In 2016, Wyoming’s Access Yes provided access to 1,758,632 acres of enrolled private and state lands; 1,027,077 of public lands; and provided additional access to 199,813 acres of public lands that wouldn’t have been accessible without the program.

    Today, Wyoming’s Access Yes has three programs that help make private land available for public hunting.

    Hunter Management Program
    Through this program, WGFD has entered into agreements with landowners to provide access for hunters in Hunter Management Areas (HMA’s). HMA’s are ranch land that is open for hunting on private land only, or a combination of private, federal, and state land that lies within a ranch’s boundaries. HMAs are open via previously issued permission slips/reservations only for certain species and during specific time periods.

    Wyoming’s website is one of the best in terms of user-friendliness, functionality, and forward thinking. One can sort for deer, elk, black bear, mountain lion hunting areas, view a statewide map of all of the HMA’s, learn about permission slip options on selected properties, obtain ranch rules, GEO PDF maps, printable maps, and apply for permission to hunt the HMA, all online.

    In order to hunt in an HMA, one must have a printed permission slip from WGFD for specific days to hunt. Wyoming’s website has hunters provide license info, and make, model, and license number of the vehicle they’ll be using. Hunters are issued an access slip online, provided with a map of ranch boundaries, ranch rules, area rules, and a vehicle decal identifying that permission has been received. Landowners receive lists of the hunters’ names, license info, and vehicle info.

    Game wardens have access to the same data, as well as other info. Additionally, signs are posted marking the boundaries of the hunter management areas.

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    Wyoming’s Access Yes Hunter Management Areas provide good opportunities for DIY hunters interested in a quality hunt.

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    Randy Newberg has used Wyoming’s HMA program for a number of years, harvesting many great bull elk.

    Walk-In Area Hunting Program
    Wyoming’s Walk-In Areas (WIAs) allow access for hunting on foot only. Walk-in hunting areas are parcels of land open to anyone who has a valid hunting license; no permission slip is required. These areas are usually smaller than HMAs, and landowners determine which species can be hunted and when access will be granted.

    Hunter/Landowner Assistance Program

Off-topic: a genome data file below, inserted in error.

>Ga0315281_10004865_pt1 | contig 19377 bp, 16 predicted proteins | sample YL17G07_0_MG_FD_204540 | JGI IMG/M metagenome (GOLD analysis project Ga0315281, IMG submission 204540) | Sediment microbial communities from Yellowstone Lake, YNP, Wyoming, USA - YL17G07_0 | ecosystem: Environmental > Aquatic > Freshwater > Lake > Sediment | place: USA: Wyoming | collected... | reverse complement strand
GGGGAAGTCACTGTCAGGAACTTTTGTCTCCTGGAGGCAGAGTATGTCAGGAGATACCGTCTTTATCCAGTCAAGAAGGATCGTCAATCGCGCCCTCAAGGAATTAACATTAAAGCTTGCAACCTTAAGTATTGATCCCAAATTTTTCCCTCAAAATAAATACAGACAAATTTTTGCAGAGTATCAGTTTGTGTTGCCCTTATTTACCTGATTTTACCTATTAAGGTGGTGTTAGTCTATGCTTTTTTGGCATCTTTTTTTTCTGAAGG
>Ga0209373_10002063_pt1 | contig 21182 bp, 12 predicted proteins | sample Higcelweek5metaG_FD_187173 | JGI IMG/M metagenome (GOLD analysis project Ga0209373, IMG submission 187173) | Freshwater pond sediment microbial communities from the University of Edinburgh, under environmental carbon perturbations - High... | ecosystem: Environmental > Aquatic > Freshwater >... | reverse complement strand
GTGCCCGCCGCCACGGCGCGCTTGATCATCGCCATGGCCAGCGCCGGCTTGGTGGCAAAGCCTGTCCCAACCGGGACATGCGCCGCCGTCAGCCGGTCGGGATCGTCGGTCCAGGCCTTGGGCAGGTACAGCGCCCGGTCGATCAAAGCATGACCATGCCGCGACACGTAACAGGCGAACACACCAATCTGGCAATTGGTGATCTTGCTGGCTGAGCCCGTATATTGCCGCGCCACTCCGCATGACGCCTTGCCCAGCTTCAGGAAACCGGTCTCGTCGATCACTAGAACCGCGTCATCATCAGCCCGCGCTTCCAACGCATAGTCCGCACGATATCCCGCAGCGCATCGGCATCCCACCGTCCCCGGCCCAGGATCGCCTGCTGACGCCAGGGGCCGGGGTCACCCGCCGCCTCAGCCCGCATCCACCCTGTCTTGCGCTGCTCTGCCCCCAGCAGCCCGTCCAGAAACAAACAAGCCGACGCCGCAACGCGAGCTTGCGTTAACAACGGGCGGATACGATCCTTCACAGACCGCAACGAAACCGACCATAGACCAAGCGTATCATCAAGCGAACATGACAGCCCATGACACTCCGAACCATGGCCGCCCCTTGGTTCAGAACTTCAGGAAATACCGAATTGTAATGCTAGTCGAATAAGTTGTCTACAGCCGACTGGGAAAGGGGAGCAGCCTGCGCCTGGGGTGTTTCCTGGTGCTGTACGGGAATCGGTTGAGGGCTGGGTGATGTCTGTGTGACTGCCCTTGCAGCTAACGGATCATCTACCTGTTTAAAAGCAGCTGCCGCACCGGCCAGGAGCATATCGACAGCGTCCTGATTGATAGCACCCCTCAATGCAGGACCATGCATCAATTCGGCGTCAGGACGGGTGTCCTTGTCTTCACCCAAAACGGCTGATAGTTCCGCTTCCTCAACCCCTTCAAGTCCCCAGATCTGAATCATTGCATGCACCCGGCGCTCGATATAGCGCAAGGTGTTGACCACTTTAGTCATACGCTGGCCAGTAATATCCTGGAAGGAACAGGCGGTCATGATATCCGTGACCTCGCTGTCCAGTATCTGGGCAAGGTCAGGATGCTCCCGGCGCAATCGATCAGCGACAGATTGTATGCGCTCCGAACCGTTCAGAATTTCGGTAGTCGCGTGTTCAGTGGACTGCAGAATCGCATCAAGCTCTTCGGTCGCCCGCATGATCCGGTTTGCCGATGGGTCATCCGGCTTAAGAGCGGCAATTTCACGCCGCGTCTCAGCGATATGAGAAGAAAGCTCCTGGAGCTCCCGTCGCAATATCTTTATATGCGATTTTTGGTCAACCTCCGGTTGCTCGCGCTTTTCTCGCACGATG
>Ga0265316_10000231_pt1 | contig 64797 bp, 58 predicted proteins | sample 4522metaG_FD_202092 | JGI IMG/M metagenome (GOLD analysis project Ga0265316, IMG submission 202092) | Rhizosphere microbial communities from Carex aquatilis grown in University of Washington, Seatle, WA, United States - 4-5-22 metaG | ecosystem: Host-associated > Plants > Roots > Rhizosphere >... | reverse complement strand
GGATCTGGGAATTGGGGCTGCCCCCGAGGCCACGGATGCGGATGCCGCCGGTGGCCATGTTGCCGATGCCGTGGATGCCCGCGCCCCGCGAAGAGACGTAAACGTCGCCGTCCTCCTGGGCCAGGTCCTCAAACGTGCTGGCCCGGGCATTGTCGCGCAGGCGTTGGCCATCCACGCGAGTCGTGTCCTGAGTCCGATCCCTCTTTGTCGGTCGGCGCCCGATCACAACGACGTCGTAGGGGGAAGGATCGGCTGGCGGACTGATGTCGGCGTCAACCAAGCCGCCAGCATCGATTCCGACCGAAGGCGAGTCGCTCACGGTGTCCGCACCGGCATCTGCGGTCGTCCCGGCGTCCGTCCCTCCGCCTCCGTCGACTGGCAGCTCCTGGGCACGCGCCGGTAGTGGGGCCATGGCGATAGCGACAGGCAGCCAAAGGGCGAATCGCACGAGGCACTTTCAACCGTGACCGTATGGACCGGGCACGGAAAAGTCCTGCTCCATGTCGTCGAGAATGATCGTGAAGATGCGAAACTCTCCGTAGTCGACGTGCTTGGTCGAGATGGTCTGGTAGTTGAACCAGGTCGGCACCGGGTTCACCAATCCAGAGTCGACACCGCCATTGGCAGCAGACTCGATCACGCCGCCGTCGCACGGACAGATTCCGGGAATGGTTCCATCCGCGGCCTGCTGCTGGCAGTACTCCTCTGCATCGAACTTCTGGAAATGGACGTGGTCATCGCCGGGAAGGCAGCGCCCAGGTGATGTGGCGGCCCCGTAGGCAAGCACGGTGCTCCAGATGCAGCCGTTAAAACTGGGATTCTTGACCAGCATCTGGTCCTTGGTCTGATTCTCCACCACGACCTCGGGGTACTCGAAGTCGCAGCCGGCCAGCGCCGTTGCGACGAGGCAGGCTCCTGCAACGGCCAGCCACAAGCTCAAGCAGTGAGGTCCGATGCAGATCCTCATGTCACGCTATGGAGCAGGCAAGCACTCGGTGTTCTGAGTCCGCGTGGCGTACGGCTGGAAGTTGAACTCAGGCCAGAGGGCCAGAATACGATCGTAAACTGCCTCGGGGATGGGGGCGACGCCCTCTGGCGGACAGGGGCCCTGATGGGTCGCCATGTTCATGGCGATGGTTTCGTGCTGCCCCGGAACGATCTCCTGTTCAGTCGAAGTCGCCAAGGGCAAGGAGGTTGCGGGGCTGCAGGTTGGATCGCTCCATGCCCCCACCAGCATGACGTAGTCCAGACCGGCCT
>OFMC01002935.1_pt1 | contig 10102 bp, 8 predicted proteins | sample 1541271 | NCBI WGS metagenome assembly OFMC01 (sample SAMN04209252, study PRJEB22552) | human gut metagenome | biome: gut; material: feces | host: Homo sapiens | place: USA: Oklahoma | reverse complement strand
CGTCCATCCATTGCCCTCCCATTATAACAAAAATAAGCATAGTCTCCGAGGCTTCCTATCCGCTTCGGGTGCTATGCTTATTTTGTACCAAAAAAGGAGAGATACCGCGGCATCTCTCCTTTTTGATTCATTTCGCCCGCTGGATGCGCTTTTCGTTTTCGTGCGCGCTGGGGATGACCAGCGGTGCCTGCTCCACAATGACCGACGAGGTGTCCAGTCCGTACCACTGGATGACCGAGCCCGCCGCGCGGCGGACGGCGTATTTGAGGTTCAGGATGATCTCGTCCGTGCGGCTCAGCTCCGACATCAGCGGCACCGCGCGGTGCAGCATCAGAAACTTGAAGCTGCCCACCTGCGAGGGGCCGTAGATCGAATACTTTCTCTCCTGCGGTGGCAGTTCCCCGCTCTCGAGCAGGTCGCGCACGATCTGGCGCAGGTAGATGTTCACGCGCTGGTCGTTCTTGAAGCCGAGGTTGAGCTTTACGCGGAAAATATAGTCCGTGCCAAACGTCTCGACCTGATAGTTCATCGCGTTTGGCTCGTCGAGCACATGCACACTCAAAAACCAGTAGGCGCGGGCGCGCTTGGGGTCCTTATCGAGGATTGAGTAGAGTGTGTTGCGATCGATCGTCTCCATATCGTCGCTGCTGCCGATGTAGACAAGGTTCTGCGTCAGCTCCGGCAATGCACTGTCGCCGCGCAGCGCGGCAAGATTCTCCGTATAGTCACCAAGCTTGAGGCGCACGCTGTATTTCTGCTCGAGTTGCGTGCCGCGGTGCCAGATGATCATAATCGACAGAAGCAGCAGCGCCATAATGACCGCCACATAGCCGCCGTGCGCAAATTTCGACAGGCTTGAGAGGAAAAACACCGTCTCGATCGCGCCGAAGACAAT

This is an excellent program for landowners who don’t want to participate in the Hunter Management Program or the Walk-In Area Hunting Program, but want to allow a limited number of hunters on their land to help control wildlife populations, decrease agricultural damage, etc.

    Landowners participating in this program are listed by region on the WGFD’s Private Lands Public Wildlife Access Program website. Hunters contact landowners directly and may be required to pay a fee.

    Wyoming’s Access Yes program is primarily funded through direct and other donations (approximately 80%). Additional funding comes from annual and lifetime conservation stamps and draw applications.

    Wyoming’s website contains a wealth of useful planning info for the DIY hunter. Research into big game statistics and harvest reports is a critical starting point. Once the hunter obtains a Wyoming license, online property research and applications are easily accommodated. Wyoming’s HMA’s have a great quality, especially when for elk hunting. The Walk-In areas offer less quality, but can be used as a backup plan. The hunter assistance program deserves looking into as well.

    Importance of Private Lands in the Future
    Private lands are the key to the future of wildlife in the U.S. The increasing recognition and appreciation of the values and contributions of private landowners to wildlife values and our human enjoyment of that wildlife produces good results for wildlife and hunters.

    State-managed hunter access programs are one of the keys to motivate landowners to be active and willing participants in providing wildlife habitat and access to that wildlife. Within this paradigm lies the future of wildlife in the United States.


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    George Bettas, Hunting & Conservation Editor
    Western Hunter Magazine